By Christopher M. Matthews and Timothy Puko
President Trump is set to meet Friday with the heads of some of the largest U.S. oil companies to discuss measures to help the industry weather an unprecedented oil crash, people familiar with the matter said.
The meeting is to take place at the White House and will include Exxon Mobil Corp. Chief Executive Darren Woods, Chevron Corp. Chief Executive Mike Wirth, Harold Hamm, executive chairman of Continental Resources Inc., and other top executives, the people said.
But the options are limited for Washington to help beleaguered U.S. oil-and- gas producers, and there are strong differences between major oil companies and some independent shale drillers about whether aggressive government actions are even necessary, making the prospect of any agreement challenging, some of the people said.
Mr. Trump is unlikely to endorse direct federal aid or market interventions during Friday's meeting, according to a senior U.S. official, but may consider smaller actions including a waiver of a law that requires American vessels be used to transport goods, including oil, between U.S. ports. The president wants to show support, even if policy opinions are limited for now, the official said.
The U.S. oil-and-gas industry has been pummeled recently by the dual shock of plummeting oil demand because of the coronavirus pandemic and surging supply as Russia and Saudi Arabia are locked in a price war and flood the market with crude. Oil prices plunged this week to just above $20 a barrel, the lowest level in nearly two decades.
Mr. Hamm, a fracking pioneer who founded Continental, has called for the Trump administration to intervene in the Saudi-Russian price war, potentially putting tariffs on oil imports from the countries, while other shale companies have called on state regulators to enforce mandatory production cuts in Texas.
But Exxon, Chevron and other large companies don't support any intervention in oil and gas markets, which they plan to express to the president during the meeting, some of the people familiar with the matter said.
"We believe in markets and we've got to believe in markets in good times and in tough times," said Mr. Wirth of Chevron, in an interview last month. "Market interventions are often well-intentioned but less effective than things that support the broad-based economy."
An official for the American Petroleum Institute, one of the industry's largest trade groups, said its members weren't seeking any government subsidies or industry-specific intervention.
Other chief executives set to attend Friday's meeting include Vicki Hollub of Occidental Petroleum Corp., David Hager of Devon Energy Corp., Greg Garland of Phillips 66 and Kelcy Warren of Energy Transfer, according to two people.
While Congress and the Trump administration have taken steps to assist struggling industries in recent weeks, they haven't found agreement on how and whether to assist oil and gas producers.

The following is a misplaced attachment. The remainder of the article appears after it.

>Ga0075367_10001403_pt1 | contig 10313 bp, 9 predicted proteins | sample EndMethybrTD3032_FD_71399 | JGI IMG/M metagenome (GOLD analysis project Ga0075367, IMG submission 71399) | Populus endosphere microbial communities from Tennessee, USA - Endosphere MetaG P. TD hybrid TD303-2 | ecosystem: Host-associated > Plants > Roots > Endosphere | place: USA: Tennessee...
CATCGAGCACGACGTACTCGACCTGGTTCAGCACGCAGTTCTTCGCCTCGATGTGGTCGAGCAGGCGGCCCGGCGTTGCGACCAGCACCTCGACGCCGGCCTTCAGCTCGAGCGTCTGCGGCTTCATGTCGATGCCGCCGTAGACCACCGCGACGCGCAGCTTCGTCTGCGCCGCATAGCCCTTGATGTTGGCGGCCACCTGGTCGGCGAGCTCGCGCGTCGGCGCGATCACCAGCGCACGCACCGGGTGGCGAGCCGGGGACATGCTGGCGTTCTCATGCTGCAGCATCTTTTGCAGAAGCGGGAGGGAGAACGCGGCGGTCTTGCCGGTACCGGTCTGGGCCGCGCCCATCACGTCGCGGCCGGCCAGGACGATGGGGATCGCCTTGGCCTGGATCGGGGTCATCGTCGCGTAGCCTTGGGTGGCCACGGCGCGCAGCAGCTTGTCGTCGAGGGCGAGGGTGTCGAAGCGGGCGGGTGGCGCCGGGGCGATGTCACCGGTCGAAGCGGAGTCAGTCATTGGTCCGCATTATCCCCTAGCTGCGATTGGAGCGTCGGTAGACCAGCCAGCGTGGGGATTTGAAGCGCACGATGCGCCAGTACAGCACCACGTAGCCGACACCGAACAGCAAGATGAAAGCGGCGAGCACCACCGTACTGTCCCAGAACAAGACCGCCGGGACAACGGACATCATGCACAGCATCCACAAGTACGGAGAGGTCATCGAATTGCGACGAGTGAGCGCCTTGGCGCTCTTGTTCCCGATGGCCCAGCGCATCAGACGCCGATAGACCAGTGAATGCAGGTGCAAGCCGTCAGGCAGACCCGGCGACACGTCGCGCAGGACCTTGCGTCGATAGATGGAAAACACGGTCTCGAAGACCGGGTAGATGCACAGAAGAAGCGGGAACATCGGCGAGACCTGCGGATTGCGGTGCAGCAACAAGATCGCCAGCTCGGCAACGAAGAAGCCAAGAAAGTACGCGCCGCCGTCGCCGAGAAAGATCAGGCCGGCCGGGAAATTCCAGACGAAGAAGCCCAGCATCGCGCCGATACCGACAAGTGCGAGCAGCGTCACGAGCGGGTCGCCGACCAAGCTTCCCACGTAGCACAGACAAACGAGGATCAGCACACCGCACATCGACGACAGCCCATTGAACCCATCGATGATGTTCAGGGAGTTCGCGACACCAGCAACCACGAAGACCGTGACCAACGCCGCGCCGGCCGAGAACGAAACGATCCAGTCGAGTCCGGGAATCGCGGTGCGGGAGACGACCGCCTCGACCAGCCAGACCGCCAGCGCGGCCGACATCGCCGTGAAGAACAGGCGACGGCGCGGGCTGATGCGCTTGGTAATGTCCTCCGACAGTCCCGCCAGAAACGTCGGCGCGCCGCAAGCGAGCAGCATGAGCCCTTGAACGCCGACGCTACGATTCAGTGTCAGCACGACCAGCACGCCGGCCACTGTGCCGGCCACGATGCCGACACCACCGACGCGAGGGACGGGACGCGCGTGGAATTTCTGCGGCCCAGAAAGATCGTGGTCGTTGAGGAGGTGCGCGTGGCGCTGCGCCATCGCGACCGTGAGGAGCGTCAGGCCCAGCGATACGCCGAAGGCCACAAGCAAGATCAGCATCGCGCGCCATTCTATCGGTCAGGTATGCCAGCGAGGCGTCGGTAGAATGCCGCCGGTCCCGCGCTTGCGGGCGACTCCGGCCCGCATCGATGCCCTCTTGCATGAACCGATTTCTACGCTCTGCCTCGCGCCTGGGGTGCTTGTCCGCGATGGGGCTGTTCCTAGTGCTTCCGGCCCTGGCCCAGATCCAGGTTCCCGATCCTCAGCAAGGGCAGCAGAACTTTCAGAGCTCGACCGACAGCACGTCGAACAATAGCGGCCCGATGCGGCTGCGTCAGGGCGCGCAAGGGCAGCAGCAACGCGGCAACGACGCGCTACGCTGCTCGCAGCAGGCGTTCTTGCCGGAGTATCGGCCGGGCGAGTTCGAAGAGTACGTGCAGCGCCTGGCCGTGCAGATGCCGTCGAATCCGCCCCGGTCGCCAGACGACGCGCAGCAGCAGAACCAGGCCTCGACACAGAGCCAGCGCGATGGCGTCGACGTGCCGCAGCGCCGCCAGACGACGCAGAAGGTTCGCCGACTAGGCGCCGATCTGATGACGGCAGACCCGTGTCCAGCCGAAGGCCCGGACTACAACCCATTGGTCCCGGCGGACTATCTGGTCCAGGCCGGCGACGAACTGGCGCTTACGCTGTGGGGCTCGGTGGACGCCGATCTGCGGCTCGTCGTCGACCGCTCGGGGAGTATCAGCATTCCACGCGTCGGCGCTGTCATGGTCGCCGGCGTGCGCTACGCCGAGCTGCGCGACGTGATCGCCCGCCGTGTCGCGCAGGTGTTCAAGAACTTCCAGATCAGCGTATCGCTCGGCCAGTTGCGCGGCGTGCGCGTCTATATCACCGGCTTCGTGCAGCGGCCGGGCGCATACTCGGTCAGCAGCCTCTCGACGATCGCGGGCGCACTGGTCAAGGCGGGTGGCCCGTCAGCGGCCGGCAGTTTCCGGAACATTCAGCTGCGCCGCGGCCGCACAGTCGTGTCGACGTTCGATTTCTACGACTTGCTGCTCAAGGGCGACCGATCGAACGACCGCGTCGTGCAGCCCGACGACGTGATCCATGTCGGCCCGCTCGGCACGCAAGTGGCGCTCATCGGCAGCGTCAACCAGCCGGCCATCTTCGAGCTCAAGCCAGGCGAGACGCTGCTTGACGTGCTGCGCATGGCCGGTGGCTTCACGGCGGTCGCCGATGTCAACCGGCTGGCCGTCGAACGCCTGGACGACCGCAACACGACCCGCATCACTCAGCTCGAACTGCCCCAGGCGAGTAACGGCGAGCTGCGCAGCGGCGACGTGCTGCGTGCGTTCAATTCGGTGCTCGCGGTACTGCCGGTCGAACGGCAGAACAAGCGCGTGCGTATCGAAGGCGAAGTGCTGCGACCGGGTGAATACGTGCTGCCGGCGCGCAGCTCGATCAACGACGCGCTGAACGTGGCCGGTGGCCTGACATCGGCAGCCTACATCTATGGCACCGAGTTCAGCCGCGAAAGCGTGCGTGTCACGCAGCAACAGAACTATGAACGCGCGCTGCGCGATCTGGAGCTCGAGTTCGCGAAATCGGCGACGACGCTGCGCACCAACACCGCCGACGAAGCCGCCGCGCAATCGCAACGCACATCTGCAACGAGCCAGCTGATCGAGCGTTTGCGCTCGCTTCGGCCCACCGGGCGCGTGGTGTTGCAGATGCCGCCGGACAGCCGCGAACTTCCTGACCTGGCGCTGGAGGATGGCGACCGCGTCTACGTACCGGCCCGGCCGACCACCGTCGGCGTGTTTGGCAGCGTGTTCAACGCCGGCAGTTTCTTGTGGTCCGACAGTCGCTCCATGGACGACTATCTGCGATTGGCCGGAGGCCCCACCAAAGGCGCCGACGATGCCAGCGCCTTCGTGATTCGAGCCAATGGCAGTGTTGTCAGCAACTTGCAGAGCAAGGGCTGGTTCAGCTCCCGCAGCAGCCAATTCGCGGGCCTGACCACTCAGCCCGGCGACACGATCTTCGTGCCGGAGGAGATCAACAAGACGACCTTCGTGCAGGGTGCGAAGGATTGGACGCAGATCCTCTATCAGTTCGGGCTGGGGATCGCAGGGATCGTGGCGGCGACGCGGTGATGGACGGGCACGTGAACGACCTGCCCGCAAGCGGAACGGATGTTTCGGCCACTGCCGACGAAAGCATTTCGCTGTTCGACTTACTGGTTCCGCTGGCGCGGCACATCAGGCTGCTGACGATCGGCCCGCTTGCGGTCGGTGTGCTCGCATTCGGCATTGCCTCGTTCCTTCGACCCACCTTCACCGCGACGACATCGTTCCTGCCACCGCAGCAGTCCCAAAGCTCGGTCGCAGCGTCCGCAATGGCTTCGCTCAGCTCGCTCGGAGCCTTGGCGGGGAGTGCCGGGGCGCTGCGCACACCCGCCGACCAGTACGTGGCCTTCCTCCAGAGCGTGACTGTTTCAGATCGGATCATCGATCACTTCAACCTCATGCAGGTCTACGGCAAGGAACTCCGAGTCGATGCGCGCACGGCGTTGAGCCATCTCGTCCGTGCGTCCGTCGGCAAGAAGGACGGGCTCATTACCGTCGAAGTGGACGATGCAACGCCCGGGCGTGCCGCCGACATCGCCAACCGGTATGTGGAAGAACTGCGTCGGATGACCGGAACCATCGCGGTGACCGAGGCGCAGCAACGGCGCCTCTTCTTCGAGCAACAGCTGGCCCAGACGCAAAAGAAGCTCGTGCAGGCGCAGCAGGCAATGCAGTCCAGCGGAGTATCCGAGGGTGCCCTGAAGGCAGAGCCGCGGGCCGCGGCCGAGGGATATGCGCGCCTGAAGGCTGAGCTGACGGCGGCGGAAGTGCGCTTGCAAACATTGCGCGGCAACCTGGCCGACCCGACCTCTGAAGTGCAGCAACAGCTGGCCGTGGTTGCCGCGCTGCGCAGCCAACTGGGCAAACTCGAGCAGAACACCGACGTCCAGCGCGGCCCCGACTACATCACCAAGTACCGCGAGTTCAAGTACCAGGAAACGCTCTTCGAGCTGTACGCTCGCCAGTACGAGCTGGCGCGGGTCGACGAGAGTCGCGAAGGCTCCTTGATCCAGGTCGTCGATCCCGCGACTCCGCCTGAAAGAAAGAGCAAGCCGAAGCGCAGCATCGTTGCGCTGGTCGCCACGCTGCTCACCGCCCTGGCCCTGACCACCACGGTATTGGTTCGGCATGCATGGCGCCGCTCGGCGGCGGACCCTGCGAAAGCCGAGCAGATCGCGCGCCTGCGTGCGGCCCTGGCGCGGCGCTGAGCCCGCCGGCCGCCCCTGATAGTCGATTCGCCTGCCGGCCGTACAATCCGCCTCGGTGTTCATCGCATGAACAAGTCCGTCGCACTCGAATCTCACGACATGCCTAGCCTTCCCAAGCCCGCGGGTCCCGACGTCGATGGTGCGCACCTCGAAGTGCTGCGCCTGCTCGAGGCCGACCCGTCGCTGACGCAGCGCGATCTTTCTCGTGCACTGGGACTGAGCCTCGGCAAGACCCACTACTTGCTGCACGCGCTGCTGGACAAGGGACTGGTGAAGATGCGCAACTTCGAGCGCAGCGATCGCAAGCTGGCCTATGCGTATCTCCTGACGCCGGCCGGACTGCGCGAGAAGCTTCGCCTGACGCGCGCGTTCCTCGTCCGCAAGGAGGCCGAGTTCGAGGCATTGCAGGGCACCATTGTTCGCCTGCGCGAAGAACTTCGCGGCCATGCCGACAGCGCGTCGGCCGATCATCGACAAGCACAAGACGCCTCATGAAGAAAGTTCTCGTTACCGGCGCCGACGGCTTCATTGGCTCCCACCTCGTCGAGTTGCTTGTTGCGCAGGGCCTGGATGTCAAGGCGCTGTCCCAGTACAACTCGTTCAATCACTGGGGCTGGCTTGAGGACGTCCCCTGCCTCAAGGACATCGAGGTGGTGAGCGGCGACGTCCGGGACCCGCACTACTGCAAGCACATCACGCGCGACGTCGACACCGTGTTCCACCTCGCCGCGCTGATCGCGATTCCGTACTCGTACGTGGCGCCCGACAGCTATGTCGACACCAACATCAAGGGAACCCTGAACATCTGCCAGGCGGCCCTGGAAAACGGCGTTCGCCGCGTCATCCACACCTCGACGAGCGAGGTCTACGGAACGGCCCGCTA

The coronavirus stimulus package passed last week didn't contain any energy-specific provisions. A plan to purchase millions of barrels of U.S. oil for the country's strategic petroleum reserve was scrapped during negotiations with House Democrats.
The Trump administration instead plans to lease space in the reserve for producers to store oil, one person said. That will help companies with a rapidly building crude oversupply but will do little to raise oil prices.
While some frackers have focused on seeking help from Mr. Trump, others have lobbied states for assistance. Scott Sheffield, the chief executive of Pioneer Natural Resources Co., has lobbied the Railroad Commission of Texas to put limits on production there to help drive up the price of oil. Pioneer is one of the largest producers in the Permian Basin, America's most productive oilfield, which straddles Texas and New Mexico.
Some policy analysts have suggested a mandatory Texas curtailment could be part of a grand bargain with Russia and Saudi Arabia to pull back on global production. Many oil executives are concerned about the long-term unintended consequences of the U.S. joining such a cartel, and the idea hasn't received support from the major oil companies or lobbying organizations.
"One of the problems that I think our industry has is that we're never in agreement," Mr. Sheffield said in an interview. "The only common thing we're unified in is for Trump to call Saudi Arabia and Russia and get them to stop the price war."
Mr. Trump is currently unlikely to endorse such a coalition, administration officials said. Whether Texas regulators support the idea also remains unclear. Wayne Christian, chairman of the Texas railroad commission, has expressed reservations about a production curtailment. A hearing is scheduled for later in the month to discuss the issue.
While many inside and outside the Trump administration are skeptical that Friday's talks will result in action, one potential area of assistance could be a temporary waiver of the Jones Act, which would allow more ships to transport oil around the U.S.
Such a waiver would allow U.S. oil to be shipped from the petrochemical hub on the Gulf Coast to markets on the East Coast and Washington state, which are currently being flooded with imports from Saudi Arabia and Russia. The U.S. has previously granted such waivers, typically for about 10 days, during other emergencies.
The idea is more broadly supported by oil companies, but ship-builders and trade unions, also important to the president, will likely oppose it, analysts and lobbyists said.
"The president has few easy or effective options, and nearly all of them would entail angering one political constituency or another," said Bob McNally, a former energy adviser to then-President George W. Bush and now an analyst running Rapidan Energy Group LLC.
Tag to Rebecca Elliott